UNI’s Jordan Eglseder showed great touch from the outside, along with solid inside skills. Eglseder, who stands 7-1 and weighs about 300 pounds, scored 25 points and was active at both ends of the court. I’m really interested to see how he competes against incoming Iowa freshman Brennan Cougill on June 22.


Lickliter likes how new captains lead Hawkeyes

May 26, 2009
Iowa's Devan Bawinkel (15) pulls up for a three-point shot over Ohio State's Walter Offutt (3) and Jon Diebler (33) during the second half of their college basketball game Tuesday, March 3, 2009 at Carver-Hawkeye Arena in Iowa City. Bawinkel went 8 for 13 from behind the three-point line. Iowa lost 60-58.  (Brian Ray/The Gazette)

Iowa's Devan Bawinkel (15) pulls up for a three-point shot over Ohio State's Walter Offutt (3) and Jon Diebler (33) during the second half of their college basketball game Tuesday, March 3, 2009 at Carver-Hawkeye Arena in Iowa City. Bawinkel went 8 for 13 from behind the three-point line. Iowa lost 60-58. (Brian Ray/The Gazette)

IOWA CITY — Iowa men’s basketball coach Todd Lickliter isn’t averse to providing surprises when it comes to naming captains.

Last year he tabbed then-sophomore Jarryd Cole as a co-captain along with senior Cyrus Tate. It didn’t matter to Lickliter that Cole was coming off season-ending surgery for a torn ACL in his left knee. It mattered even less than Tate and Cole shared the same position.

This year, Lickliter tabbed Cole and incoming senior Devan Bawinkel as his captains. Cole, a junior this fall, was a given considering his previous status. The move to install Bawinkel as a co-captain shocked the player as much as anyone.

“Extremely surprised,” Bawinkel said. “He called me into his offense and I didn’t know what to expect, and he said, ‘We’re thinking about naming you co-captain. So I was in shock a little bit, but I was excited. I was just fortunate to be named that.”

Bawinkel, a 6-foot-5 guard, is the team’s only incoming senior but is entering only his second season with the program. He played one season at West Virginia before transferring to a Highland (Ill.) Junior College. He played in all 32 games last year (starting nine), but he was strictly one-dimensional on offense. He attempted 144 shots, but 139 were 3-point attempts. 

Bawinkel’s persona also drew wrinkles from many Iowa basketball observers about the choice. Bawinkel often keeps to himself and brings a low-key approach.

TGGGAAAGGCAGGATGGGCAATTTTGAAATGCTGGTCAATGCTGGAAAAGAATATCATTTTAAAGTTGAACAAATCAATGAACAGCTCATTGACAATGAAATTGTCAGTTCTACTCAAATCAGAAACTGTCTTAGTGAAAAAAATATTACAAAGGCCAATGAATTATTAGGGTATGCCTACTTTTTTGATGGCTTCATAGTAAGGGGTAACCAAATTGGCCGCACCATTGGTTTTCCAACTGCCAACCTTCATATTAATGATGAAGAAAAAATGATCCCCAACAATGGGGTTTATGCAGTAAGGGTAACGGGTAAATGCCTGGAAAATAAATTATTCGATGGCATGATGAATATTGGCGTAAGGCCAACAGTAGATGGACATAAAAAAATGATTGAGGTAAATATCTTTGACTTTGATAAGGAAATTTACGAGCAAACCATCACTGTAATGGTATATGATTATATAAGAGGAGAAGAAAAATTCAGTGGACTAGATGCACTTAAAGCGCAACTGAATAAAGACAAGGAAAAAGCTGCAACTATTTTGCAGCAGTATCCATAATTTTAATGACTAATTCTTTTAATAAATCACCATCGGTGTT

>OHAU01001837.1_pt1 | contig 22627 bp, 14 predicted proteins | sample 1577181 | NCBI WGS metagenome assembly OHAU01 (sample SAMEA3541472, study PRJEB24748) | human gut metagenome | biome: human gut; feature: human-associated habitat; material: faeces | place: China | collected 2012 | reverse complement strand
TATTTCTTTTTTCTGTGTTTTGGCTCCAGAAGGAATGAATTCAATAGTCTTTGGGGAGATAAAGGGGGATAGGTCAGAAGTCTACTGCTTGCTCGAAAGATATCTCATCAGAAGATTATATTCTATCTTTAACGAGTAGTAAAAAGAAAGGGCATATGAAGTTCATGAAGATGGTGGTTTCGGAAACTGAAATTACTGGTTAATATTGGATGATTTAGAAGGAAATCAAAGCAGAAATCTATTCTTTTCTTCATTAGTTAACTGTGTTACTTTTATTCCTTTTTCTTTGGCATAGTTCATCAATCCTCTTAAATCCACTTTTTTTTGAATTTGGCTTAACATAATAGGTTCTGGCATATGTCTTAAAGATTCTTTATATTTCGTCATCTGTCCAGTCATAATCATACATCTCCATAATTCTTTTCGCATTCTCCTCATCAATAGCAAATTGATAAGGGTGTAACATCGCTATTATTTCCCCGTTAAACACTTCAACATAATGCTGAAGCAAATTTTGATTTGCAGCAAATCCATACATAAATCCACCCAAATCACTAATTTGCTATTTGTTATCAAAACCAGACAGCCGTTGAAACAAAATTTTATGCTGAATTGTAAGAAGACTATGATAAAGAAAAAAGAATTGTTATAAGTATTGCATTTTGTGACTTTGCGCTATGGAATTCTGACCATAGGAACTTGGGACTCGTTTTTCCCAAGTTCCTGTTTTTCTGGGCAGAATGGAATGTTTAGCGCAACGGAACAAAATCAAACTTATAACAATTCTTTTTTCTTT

“The vocal part is not really my style,” he said. “I’m more of a quiet guy … just people should do just what is expected of them. I really don’t actually feel like I should tell them. At the same time I know they look for me to be more vocal.”

Lickliter wants Bawinkel to become more assertive on the floor as well as off the court. That includes shooting the ball almost at will.

“I don’t want him to hesitate,” Lickliter said. “I wanted him in position to shoot it, and we need for our other guys to be able to make some plays and get inside the defense. That’s what we worked on a lot, because he should spread the floor for us. And if they collapse, then he should be ready.

“I thought last year his shot preparation needed to be better because either he didn’t shoot it or he was a little bit late and contested. If he’s ready to shoot the ball, and we can deliver it with some precision, he’s a very capable shooter.”

Cole struggled to regain his explosiveness on the court following knee surgery. He started nine games last year and said he’s in good health.

Cole, a 6-7-center, also is a quiet leader who prefers to lead by example.

“I’ve said this time and time again, but I’m not really an authoritative-type figure,” Cole said. “I don’t mind talking by any means. If people need to hear something I’ll make sure that they do hear it. I’m not going to go out of my way to tell somebody that they’re doing something wrong. I’m always going to congratulate them.”

As the team prepares for its second of four exhibitions games in Europe, Lickliter raves about how his upcoming captains are leading the seven-member team.

“Jarryd is doing terrific,” Lickliter said. “I wish I were that healthy. He’s got great strength, and he’s a terrific leader. He and Devan are leading. I really appreciate the way they’ve embraced being captains.”


Lickliter names captains, talks about recruiting

May 6, 2009
Iowa guard Devan Bawinkel guards an Indiana player on Jan. 3, 2009 at Carver-Hawkeye Arena.

Iowa guard Devan Bawinkel guards an Indiana player on Jan. 3, 2009 at Carver-Hawkeye Arena.